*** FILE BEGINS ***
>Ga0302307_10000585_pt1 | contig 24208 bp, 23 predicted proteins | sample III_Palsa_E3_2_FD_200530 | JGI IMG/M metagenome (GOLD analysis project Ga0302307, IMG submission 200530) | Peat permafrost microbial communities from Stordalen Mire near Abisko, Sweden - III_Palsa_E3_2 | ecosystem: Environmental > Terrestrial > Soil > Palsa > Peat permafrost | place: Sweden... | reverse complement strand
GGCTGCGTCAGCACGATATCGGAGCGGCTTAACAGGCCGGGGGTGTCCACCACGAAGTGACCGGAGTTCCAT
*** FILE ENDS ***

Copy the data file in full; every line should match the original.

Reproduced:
>Ga0302307_10000585_pt1 | contig 24208 bp, 23 predicted proteins | sample III_Palsa_E3_2_FD_200530 | JGI IMG/M metagenome (GOLD analysis project Ga0302307, IMG submission 200530) | Peat permafrost microbial communities from Stordalen Mire near Abisko, Sweden - III_Palsa_E3_2 | ecosystem: Environmental > Terrestrial > Soil > Palsa > Peat permafrost | place: Sweden... | reverse complement strand
GGCTGCGTCAGCACGATATCGGAGCGGCTTAACAGGCCGGGGGTGTCCACCACGAAGTGACCGGAGTTCCAT